Today’s quote come from a post of quotes that I saw recently on the Internet. I’m not sure what you will think about when you read it, but I immediately thought of pilot Sully Sullenberger being prepared when his plane lost both engines shortly after takeoff.
“Chance favors only the prepared mind.” – Louis Pasteur
During interviews following the incident, Sullenberger said that he had been preparing all of his life for just such a chance occurrence and that this mental preparation just kicked in when it happened. I wonder how many other airline pilots spend much time thinking about what they would do if their plane was suddenly disabled? I suspect that quite a few have thought about that scenario since Sully landed his plane in the Hudson River.
I have posted here before about being ready to deal with the unexpected things that can happen in life. A major part of that preparedness is having the ability to not panic, to give yourself time to think, to analyze the situation and to formulate a proper response. That sounds like a lot to do in a split-second situation, but the prepared human mind is capable of amazing things.
We are told that a natural response to a threat is “fight or flight” to lash out in defensive response or to duck or run. Perhaps the better way to phrase the response choices is “react and then think” or “think and then react”. If you can train yourself to have the latter response to chance you will make better decisions and fair better when the unknow happens to you.
Chance happenings don’t always involve unexpected bad things. Sometimes chance puts us in a position for good things to happen and we must be ready to take advantage of those things, too. There are those who believe that good things happen to those who go through life in a positive frame of mind. There is probably something to that, but it may be because those people were already looking for the chance to have good things happen. They actually take some of the chance out of the picture by moving towards the good things.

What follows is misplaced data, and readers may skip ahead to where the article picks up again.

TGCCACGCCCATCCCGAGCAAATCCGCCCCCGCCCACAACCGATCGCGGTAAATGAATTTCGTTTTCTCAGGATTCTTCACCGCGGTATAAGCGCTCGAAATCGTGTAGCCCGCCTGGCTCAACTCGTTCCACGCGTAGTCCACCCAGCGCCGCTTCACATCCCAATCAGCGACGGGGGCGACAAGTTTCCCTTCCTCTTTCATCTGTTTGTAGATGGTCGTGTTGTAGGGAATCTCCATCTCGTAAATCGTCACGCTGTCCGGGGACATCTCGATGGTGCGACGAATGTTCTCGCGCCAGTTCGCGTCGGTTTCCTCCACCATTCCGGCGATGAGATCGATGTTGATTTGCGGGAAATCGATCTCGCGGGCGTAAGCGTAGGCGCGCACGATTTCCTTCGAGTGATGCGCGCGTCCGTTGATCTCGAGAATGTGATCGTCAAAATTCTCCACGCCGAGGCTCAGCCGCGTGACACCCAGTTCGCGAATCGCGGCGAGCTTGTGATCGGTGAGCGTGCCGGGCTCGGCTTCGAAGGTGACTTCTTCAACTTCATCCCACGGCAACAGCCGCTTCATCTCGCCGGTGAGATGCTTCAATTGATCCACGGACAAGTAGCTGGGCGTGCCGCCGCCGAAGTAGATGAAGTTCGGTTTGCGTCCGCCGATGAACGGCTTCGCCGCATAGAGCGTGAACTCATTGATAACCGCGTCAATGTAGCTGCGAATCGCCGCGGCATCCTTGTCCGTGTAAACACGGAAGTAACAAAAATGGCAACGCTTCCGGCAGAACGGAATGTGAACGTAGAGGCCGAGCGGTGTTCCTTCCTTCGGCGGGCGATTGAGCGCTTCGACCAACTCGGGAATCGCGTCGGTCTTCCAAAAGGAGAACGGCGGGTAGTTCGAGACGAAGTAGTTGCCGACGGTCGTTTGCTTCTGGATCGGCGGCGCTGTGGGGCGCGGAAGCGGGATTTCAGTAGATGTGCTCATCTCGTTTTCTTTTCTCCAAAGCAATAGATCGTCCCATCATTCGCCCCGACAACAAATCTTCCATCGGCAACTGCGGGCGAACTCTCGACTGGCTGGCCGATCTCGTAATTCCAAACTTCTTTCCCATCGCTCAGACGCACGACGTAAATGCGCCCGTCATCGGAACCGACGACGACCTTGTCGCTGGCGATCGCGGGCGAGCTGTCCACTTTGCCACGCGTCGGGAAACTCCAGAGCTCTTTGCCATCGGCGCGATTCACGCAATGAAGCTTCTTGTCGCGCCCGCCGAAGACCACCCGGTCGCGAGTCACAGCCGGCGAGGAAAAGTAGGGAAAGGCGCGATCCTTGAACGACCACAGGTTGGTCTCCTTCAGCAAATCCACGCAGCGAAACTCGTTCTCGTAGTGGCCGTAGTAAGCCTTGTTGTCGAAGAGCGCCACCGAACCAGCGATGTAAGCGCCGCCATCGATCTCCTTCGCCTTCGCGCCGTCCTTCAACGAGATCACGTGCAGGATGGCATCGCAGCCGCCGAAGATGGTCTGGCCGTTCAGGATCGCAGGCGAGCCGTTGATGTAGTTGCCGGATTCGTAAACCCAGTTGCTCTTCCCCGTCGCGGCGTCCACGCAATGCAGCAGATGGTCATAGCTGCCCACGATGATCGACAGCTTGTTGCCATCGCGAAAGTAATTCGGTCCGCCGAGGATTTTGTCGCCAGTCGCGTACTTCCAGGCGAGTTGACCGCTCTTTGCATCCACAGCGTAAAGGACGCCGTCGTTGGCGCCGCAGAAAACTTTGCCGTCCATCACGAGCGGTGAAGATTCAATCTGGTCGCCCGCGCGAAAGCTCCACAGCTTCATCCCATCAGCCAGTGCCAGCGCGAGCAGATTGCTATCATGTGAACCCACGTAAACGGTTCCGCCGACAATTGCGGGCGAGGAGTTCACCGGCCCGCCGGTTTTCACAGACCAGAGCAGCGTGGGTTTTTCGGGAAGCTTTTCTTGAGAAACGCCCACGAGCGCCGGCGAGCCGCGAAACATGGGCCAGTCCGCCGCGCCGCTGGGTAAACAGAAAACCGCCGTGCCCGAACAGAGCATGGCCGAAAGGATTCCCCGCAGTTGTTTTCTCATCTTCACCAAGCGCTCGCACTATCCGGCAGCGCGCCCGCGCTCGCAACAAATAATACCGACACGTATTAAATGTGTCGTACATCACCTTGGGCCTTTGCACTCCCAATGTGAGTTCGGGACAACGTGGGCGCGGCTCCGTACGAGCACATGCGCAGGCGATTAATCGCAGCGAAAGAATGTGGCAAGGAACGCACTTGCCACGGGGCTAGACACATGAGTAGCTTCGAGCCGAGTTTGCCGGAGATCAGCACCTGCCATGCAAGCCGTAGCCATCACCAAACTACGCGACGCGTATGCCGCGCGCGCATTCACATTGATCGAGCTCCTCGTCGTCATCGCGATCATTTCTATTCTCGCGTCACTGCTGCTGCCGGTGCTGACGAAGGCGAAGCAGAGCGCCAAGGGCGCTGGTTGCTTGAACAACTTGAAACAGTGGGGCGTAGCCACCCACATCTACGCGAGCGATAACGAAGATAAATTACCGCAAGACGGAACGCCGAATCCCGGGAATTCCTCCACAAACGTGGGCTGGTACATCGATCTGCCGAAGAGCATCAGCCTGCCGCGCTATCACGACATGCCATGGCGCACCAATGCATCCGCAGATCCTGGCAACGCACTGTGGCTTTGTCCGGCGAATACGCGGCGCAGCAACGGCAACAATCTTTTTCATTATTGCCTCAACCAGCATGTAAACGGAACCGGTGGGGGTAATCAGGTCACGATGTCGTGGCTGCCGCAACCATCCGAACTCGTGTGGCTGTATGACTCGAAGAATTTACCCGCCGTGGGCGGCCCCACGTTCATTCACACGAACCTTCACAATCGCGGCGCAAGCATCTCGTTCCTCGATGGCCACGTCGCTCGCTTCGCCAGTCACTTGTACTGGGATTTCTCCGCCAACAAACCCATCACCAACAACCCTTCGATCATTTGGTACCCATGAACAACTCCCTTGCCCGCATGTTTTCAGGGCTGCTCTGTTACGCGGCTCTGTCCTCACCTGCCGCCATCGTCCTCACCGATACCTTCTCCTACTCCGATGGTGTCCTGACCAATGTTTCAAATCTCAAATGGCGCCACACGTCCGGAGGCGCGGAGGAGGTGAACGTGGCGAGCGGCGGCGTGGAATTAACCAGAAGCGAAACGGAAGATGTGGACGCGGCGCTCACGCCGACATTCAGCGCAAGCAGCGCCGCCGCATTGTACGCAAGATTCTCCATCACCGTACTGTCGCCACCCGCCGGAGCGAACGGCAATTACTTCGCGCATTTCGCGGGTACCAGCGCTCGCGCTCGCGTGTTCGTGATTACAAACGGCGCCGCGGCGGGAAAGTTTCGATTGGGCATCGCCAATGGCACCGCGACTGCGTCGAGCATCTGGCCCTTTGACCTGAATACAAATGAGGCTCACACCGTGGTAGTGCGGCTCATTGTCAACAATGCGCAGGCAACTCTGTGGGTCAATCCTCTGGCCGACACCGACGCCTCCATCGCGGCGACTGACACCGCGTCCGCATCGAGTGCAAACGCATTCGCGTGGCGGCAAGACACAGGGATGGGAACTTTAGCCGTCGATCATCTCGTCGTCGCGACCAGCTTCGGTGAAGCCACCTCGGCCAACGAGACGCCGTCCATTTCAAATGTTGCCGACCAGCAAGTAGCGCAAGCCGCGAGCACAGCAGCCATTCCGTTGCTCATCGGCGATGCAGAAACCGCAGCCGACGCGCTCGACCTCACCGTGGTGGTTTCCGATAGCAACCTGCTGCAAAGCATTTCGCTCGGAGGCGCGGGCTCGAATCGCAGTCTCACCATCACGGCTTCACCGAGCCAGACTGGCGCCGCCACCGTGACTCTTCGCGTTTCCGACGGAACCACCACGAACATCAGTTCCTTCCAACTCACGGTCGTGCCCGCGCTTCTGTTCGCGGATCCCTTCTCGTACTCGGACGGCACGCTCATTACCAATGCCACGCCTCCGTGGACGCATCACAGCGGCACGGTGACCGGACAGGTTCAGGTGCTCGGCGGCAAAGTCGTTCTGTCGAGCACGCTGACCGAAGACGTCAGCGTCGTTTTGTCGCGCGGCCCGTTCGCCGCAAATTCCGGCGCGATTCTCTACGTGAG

So, how does one prepare their mind for the randomness of chance? It begins by having confidence in yourself and developing a pattern or system for dealing with problems in life. Some may call it their coping mechanism. For many that coping mechanism is based upon their faith. Faith may also provide a solid foundation for self-confidence. Faith provides a moral foundation for making quick decisions that can guide our reactions to various situations – the right and wrong of that decision making.
Faith may also allow us to make the quick call on whether the situation at hand is even one that we can actually try to handle or whether it is “in God’s hands”. We can waste a lot of time and energy trying to fix or react to something that is beyond our control or our ability to control. The sooner that we come that decision the quicker we can refocus upon the only things that we can control – our reaction to the event.
Maybe before you start out each day (your take-off, so to speak), you can ask God to help you be ready for the chance occurrences of the day, to think before you react and to give you the wisdom and courage to deal with whatever occurs. Maybe just asking Him to be with you during the day will put you in the right frame of mind to deal with chance in your day. Remember what we have been told – “I can do all things through him who strengthens me.” – Philippians 4:13
Chance really cannot stand against those who have prepared their minds through prayer. They can say with confidence, “Bring it on, I’m prepared for you.”
Are you ready for chance?
Each of us has our own way to deal with the unexpected.
I wasw told that a 2-yr-old church member had died. I had to go and talk with her parents and make funeral arrangements. What was I going to say? âI was able to land the disabled plane in the river.â